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Artist Paint Palette

Sunday Apr 25, 2010

artist paint paletteThe number of different oil colors in any art shop can be staggering. It can also be baffling, because individual ranges may have similar colors under different proprietary names; and it can be off-putting, because the very fact of having so much so easily available may stop you from learning to understand the principles of color and of color mixing.

Working outdoors, however, can actually help you to appreciate fine pigments. Our color codes will show you just how much can be produced from only a few basic tubes. You’ll need to take with you the colors listed below.

Oil colors are pigments already mixed with a small amount of oil to help them flow. You can add more oil, or turpentine, to thin out the paint, or white to lighten the effect. Never use white spirit instead of turpentine; made of rectified paraffin, it usually contains impurities that affect some of the colors quite badly. Read the rest of this entry »

Painting Mediums

Saturday Apr 24, 2010

painting mediumsOne of the great mysteries in painting concerns finding and using a medium. Some artists search and find just what they want. As for myself, I find that I have to change the medium with each picture I am about to paint. If I am going to do a lot of underpainting and glazing, then the medium will have to have properties that suit that final effect. What is proper for glazing does not suffice for alta prima painting.

By learning and understanding the many different vehicles and how they will perform, you will build a sound knowledge of their usage. It does not make sense to me to search for a medium that will do all things, such as I dry slow, dry fast, be opaque, be transparent. The artist can from the outset easily select the ingredients for his medium that will do the job for his particular painting. A reliable painting medium, if used with knowledge and used sparingly, should hold up well and cause no bad effects in the future. Read the rest of this entry »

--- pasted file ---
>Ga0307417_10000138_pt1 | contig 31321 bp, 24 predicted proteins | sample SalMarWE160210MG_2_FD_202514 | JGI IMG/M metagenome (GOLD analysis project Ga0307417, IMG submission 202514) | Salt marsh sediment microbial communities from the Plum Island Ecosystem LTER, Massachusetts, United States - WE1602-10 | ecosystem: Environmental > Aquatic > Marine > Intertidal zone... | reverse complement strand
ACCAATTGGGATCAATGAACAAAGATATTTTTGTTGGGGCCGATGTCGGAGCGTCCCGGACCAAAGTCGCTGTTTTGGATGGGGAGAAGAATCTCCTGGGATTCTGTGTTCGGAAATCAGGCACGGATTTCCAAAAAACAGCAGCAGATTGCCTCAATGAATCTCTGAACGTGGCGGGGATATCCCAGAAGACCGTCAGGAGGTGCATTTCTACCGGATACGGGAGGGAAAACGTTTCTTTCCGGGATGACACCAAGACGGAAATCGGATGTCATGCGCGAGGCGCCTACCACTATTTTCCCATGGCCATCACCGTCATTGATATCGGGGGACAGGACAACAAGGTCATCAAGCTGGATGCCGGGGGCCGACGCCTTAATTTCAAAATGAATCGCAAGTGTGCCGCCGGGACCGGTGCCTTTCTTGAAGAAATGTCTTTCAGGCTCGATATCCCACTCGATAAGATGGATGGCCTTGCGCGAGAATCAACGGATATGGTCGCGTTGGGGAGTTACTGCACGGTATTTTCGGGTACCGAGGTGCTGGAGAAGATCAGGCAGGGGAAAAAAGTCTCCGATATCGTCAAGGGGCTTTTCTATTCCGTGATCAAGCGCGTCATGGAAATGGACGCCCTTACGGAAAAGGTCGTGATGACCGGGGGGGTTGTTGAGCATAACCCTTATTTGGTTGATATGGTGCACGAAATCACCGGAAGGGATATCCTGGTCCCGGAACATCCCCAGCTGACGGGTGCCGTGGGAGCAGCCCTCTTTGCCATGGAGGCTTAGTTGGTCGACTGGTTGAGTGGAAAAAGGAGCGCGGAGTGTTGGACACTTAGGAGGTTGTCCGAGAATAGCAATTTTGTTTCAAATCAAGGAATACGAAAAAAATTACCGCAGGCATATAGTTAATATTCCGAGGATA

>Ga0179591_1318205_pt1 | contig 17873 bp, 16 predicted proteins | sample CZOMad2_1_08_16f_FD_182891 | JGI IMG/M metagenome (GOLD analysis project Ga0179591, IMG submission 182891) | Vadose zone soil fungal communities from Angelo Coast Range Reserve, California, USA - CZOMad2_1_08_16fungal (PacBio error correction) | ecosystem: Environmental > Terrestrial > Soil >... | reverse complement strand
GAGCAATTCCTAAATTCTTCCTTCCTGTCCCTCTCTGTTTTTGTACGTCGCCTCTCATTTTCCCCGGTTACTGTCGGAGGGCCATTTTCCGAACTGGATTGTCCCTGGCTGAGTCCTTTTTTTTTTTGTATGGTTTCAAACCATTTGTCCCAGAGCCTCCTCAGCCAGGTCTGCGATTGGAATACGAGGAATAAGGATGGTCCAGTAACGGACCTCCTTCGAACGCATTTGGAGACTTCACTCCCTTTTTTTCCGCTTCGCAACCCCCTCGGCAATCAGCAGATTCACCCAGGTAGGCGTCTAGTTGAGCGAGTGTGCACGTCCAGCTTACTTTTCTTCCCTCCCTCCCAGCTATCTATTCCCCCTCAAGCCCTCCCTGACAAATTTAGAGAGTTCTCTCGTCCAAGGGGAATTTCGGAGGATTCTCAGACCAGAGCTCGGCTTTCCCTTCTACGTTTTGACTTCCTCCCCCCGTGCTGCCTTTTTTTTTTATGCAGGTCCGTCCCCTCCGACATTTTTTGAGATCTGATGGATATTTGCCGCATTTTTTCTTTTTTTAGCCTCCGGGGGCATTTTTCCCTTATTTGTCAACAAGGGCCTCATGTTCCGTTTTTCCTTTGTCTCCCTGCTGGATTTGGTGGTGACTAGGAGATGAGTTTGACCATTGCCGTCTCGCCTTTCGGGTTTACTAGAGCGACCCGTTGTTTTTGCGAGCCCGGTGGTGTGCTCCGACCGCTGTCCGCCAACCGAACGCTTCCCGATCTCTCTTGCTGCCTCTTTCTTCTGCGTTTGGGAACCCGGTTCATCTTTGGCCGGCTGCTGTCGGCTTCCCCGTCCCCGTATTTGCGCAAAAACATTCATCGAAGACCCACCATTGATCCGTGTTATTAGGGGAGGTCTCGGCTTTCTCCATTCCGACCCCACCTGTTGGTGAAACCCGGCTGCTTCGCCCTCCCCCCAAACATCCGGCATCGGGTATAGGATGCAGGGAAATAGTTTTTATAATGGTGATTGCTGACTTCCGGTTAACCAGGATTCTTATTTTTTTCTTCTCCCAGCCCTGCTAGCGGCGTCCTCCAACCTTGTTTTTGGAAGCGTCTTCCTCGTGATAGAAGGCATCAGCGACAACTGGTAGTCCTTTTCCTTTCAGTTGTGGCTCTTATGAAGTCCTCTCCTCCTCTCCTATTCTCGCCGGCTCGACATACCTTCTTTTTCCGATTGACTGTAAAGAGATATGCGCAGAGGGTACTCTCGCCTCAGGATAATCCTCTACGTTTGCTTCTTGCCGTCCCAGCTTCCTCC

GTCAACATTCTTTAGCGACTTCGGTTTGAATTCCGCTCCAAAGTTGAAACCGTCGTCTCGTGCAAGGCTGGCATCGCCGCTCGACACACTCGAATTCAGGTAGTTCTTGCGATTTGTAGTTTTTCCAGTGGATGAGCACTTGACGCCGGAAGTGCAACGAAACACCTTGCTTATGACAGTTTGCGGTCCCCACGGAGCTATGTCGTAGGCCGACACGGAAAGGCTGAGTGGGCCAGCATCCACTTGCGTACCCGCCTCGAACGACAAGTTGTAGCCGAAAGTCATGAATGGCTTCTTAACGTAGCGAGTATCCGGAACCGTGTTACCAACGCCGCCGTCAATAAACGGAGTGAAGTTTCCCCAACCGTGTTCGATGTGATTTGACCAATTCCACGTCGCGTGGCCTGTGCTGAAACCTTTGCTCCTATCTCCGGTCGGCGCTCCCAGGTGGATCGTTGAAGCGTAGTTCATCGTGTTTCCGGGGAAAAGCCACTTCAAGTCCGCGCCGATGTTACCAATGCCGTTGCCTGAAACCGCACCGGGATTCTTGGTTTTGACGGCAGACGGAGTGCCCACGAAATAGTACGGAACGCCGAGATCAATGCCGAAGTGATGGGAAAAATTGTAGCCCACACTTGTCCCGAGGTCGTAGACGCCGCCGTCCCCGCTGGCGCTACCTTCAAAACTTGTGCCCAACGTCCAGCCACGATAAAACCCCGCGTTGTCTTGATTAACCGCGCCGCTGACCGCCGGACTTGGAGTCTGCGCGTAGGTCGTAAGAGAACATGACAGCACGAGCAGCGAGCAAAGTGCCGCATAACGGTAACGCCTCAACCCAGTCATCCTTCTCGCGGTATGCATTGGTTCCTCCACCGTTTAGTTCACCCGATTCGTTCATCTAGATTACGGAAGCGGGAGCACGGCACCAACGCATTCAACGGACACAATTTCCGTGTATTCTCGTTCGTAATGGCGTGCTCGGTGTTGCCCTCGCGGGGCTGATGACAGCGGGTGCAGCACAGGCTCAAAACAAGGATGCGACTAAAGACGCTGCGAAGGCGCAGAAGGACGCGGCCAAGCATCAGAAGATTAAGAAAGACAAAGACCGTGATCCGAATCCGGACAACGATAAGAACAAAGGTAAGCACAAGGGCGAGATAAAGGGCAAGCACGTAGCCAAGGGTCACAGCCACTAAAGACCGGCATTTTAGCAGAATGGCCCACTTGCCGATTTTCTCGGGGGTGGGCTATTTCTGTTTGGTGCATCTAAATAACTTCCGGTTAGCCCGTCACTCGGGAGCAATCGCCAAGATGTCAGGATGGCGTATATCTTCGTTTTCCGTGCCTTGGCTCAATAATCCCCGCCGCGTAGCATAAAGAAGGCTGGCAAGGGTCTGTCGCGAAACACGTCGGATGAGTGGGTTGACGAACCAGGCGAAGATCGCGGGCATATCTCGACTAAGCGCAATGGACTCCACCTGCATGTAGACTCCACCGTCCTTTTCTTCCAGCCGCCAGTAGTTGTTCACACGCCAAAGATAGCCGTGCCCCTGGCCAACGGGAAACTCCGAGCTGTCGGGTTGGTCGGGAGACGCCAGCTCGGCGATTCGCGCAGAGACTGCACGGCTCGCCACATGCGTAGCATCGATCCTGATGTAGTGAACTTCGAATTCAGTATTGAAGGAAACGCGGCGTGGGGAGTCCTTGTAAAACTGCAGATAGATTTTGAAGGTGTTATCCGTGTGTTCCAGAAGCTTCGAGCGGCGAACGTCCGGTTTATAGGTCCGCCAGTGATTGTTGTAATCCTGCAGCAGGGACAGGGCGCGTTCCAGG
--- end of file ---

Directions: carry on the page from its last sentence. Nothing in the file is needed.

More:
Painting Color and Light

Saturday Apr 24, 2010

painting color and lightThe symphony of color is best revealed to the artist during the hours of sunrise or sunset. At this time of day the colors in the sky and the ocean are at their height. A meadow overlooking the rocks and ocean and cove is a world of its own, a good vantage point. One may spend hours here observing the beauty of the quick-changing sunset with the following after-glow. The sketches for “Late Afternoon” and “Evening” were made here with the companionship of a mild summer breeze, the graceful movements of the grasses and the outcropping of the rocks leading to the ocean below. This evening the ocean is caught in slow motion, its large gentle swells easing into the rocks, playing into the crevices and creating eddies, the spumes splashing skyward, foam in abundance. The war of ocean and rocks has ceased, the evening sky is now advancing to play her melody of color upon the shimmering surface of the earth.
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Reflections of Color

Saturday Apr 24, 2010

Reflections of colorThe painting of nature is the painting of change and movement, and the artist should always be on the alert to study cause and effect. Color has movement. Relative to the painting of the ocean, it is pure abstract. Perhaps this is best revealed by dipping a bucket of water from any part of the open ocean; it has no color, but is transparent. From the outset you must come to understand that the ocean is a great liquid mirror reflecting to the artist things that play across its surface. At times the mirror breaks, allowing you to peer into the great light-absorbing depths of the ocean. Other times, it lets light strike the bottom and reflect to the surface.

The fishing folk of the world use this knowledge, especially in the tropics where the white sands and coral reflect large amounts of light, revealing different shades and hues of color, determining for the fisherman the depth of the water for his safe passage. In actuality, the colors in the foreground of a painting from shore may be the same as the colors on the horizon, but are not revealed to us as the same. We are the stationary ones. The light and colors are moving through layers of atmosphere which restrict their and colors are moving through layers of atmosphere which restrict their tones and intensities-they reach the viewer sapped of strength and changed in character. Along with the usual dark-to-light value changes as you recede into your canvas, you must create the illusion of great depth by adding these color changes. Read the rest of this entry »

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